Why I Love Present Music
Tom Strini reflects on Kevin Stalheim's final concert as Present Music's director.
I just re-read my last Present Music review, from June 21, 2014. At that point, I had covered Kevin Stalheim‘s new-music group for 30 years, first for The Milwaukee Journal Sentinel, then for Third Coast Daily, and finally for this blog.
Present Music meant a lot to me. I found PM concerts exciting, intriguing, outrageous, entertaining, thought-provoking and expertly performed. They were usually great. Even when they weren’t, they were interesting or challenging. They gave me rich material to think and write about.
(Scroll to the bottom of this story for links to a dozen Strini Present Music stories.)
Kevin’s vision reached beyond choosing good rep and preparing excellent performances. He convinced his audience to show up not to be comforted by the familiar, but to be astonished, or at least surprised. They showed up to find out what would happen. They still do. Present Music’s large, loyal following is the envy of new-music groups everywhere.
Kevin figured out how to make a show of contemporary music. It was okay to have fun — a novel concept in new-music circles. Kevin’s bone-dry wit made for slow-developing waves of laughter and exceptional intermission announcements. When a concert time happened to coincide with a Packer playoff game, he stepped to the microphone as if to deliver the obligatory score update; and then: “I just got a call from Green Bay. Brett Favre wants to know how the concert’s going.” That was it. No football score.
In the early days, comedian Rip Tenor showed up to cover the inevitable percussion-equipment moves with stand-up monologues. I remember dozens of belly dancers popping up in the Pabst Theater. Thousands of day-glo ping pong balls raining down from balconies. Stalheim doing a handstand on the apron of the Turner Hall stage. The ensemble playing from boats in the Milwaukee River. Halloween costume concerts at Renaissance Place.
The same programs that might feature such Happenings hi-jinks could also include very serious music-making. I remember the first performance of a Present Music co-commission, John Adams‘ Gnarly Buttons, a chamber concerto for William Helmers. It’s now a go-to of the clarinet repertoire. I remember the long, ongoing relationship with Turkish-American composer Kamran Ince and the intensity of his music and of the performances of it. (I also remember touring Turkey with Ince and the band in 1994. What a wild trip.) I especially recall the deeply touching Thanksgiving concerts at St. John Cathedral, which brought the community together in programs that were warm, touching and beautiful without being sentimental. Present Music’s Thanksgiving became the gentle fanfare announcing Milwaukee’s holiday season, and that is one of the things I miss the most.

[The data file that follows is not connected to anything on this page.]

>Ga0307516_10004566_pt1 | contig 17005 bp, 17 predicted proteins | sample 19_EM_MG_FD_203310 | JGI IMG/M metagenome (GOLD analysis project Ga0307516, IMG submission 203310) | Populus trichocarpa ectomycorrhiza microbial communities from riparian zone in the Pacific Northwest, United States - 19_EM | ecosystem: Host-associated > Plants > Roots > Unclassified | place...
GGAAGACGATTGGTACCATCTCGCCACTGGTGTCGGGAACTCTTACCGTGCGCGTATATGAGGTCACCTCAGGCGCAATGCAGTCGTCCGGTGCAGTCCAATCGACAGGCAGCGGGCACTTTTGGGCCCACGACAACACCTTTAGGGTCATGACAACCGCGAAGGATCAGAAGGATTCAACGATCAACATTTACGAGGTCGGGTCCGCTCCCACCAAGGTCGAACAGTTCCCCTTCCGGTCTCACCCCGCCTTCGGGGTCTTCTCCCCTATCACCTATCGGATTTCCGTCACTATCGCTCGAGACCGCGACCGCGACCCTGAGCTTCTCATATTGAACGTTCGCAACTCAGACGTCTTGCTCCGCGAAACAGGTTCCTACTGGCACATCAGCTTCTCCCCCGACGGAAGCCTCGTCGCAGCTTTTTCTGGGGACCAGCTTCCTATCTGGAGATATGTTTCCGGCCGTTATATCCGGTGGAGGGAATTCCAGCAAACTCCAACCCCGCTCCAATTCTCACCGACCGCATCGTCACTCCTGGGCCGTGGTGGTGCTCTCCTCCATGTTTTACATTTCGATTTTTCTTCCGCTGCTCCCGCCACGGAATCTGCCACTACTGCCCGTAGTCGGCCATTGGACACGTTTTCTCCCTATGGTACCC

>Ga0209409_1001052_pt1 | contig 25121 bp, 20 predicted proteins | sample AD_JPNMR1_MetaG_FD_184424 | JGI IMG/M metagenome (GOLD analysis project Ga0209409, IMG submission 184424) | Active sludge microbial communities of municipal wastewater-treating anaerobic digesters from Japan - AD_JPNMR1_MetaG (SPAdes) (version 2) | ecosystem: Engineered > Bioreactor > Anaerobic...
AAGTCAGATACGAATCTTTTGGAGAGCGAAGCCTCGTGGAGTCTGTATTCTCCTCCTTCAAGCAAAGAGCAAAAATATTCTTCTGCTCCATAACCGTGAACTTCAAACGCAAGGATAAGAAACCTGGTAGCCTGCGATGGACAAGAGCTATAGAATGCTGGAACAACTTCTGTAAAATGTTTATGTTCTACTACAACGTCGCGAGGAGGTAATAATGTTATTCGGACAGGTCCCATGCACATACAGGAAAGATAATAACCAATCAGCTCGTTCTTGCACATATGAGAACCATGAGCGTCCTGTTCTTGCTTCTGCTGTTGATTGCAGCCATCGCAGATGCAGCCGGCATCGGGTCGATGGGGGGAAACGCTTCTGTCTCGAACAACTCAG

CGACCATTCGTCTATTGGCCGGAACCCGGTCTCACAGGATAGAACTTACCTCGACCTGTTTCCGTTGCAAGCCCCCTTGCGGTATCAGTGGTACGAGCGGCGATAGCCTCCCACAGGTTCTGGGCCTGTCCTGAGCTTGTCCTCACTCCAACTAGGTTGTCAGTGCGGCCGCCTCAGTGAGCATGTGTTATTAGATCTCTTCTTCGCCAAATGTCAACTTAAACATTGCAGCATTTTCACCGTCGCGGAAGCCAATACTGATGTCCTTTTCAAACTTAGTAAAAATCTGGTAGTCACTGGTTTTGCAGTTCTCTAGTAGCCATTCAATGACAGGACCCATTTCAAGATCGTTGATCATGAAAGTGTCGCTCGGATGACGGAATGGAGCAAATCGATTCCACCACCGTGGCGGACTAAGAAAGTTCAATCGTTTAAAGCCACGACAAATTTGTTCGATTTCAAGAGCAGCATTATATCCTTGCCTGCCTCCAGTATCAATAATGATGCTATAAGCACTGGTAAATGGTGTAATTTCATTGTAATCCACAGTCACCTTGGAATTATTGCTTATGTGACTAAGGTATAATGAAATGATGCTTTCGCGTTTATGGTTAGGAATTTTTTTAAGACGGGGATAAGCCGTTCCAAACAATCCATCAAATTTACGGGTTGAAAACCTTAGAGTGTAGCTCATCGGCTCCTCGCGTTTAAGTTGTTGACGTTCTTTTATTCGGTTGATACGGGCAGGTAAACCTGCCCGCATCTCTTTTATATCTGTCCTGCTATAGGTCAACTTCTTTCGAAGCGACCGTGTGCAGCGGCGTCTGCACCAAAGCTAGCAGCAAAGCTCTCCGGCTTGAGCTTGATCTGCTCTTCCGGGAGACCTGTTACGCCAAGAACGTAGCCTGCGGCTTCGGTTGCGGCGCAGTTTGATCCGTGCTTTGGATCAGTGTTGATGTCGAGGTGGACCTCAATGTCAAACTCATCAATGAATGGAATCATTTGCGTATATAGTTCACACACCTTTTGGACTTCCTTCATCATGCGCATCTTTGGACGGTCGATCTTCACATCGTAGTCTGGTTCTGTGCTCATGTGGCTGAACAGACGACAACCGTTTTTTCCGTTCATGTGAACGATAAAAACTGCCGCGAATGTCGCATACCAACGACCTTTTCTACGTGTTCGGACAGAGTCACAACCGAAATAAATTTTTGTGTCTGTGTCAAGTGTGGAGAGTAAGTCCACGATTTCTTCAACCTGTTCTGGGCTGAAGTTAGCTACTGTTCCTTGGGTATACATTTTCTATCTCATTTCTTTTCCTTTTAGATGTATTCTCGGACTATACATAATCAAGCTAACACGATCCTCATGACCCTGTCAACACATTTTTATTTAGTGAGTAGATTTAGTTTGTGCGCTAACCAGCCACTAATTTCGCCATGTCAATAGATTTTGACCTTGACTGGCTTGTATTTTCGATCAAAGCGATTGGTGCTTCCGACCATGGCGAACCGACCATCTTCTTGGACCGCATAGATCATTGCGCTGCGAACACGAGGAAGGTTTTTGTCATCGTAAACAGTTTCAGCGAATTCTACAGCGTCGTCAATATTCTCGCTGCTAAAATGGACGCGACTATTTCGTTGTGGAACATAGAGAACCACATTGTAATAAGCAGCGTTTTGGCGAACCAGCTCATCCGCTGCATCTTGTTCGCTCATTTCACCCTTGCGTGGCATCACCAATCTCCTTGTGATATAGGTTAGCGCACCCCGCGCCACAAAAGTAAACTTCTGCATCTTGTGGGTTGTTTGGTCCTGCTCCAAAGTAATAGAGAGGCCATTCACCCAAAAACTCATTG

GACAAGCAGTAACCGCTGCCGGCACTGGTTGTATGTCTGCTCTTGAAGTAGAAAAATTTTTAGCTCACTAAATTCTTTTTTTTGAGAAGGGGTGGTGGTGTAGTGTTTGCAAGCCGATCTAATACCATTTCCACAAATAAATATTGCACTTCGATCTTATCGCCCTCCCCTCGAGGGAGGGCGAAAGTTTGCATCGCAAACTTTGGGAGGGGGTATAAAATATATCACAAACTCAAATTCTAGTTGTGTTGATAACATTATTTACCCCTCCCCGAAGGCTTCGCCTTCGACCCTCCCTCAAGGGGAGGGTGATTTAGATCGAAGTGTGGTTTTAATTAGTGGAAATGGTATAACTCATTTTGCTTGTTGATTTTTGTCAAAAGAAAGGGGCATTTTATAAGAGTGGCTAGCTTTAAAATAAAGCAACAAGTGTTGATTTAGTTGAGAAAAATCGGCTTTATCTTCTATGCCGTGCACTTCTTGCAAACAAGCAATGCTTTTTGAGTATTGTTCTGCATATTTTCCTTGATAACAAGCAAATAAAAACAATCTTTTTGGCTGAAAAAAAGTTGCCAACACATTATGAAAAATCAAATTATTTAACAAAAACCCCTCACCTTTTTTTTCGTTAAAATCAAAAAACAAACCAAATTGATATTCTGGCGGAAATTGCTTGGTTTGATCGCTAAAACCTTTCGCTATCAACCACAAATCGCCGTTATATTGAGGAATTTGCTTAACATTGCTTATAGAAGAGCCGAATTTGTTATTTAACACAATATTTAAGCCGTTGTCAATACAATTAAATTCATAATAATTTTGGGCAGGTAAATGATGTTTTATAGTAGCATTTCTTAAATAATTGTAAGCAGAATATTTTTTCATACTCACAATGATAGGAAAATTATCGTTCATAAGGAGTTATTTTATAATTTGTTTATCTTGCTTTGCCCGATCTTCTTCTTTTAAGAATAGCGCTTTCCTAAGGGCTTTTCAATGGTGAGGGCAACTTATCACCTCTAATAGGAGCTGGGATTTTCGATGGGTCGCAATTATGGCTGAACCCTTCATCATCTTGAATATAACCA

Stalheim reached out to local groups of all kinds, from the Milwaukee Ballet to Milwaukee Opera Theatre, to the UWM Dance Department, The Bucks native American drum group, and, with special success, to Danceworks. He brought a great many stellar guest artists and composers to town, including Ince, Michael Torke, Caroline Shaw, John Adams, accordionist Guy Klucevsek, and the fabulous Amy X Neuburg.
My last Present Music concert, back in 2014, was a rambling, sprawling affair, with many community groups and several films on the theme of Home. Planned outdoor activities, forced inside by storms, didn’t play well indoors at the Skylight Theatre. The concert had its great moments, but it was not Present Music’s best.
For me, though, it was the most emotional. Lee Ann Garrison — then, now and always, the love of my life — was about to take a job at Oregon State University. After almost 32 years in Milwaukee, we were leaving town. And there I was, reviewing my most beloved musical group for the last time, joining the audience and a crowded stage of musicians in singing “There’s No Place Like Home.” It got to me. It’s getting to me again now.
I assumed that would be my last Present Music concert. Well, I will attend at least one more.
Kevin — who built this great musical institution from nothing — is retiring as founding artistic director with a big concert and celebration at the Pabst Theater in Milwaukee on Saturday, June 1.
Yes, I live 2,250 miles away. But yes, I’m coming back to be a small part of it. I must come. Because Kevin is a friend. And because, musically speaking, Present Music is home to me — and there’s no place like it.
When: 7:30 p.m. Saturday, June 1.
Where: Pabst Theater, 144 E. Wells St., Milwaukee, Wis.
Who: The Present Music Ensemble and dozens of composers, players and dancers who’ve worked with Kevin Stalheim over the decades. For a complete list and concert details, follow this link.
Tickets: $25 and $55. Follow this ticket link to purchase online. Online sales close May 31. Or order by phone from Present Music: 414 271-0711 ext. 2.
Tom Strini on Present Music
Note: I wrote over 100 stories about Present Music over the years. These are the 12 I could find on the internet. A more intrepid hunter could probably unlock many more, especially at the walled-off Gannett Journal Sentinel.
From Tom Strini Writes
- Home (Season Finale), June 22, 2014
- Life, Love and Death, April 12, 2014
- Women in the Chamber, January 9, 2014
- Stravinsky, Danceworks, the Devil and Temptation’s Snare, March 7, 2014
- Thanksgiving with Caroline Shaw and Present Music, November 25, 2013
- Present Music’s Percussive Season Opener, October 10, 2013
From Third Coast Daily (previously ThirdCoast Digest, now Urban Milwaukee)
From the Milwaukee Journal Sentinel
- Philip Glass Buys a Loaf of Bread, Jan. 6, 2009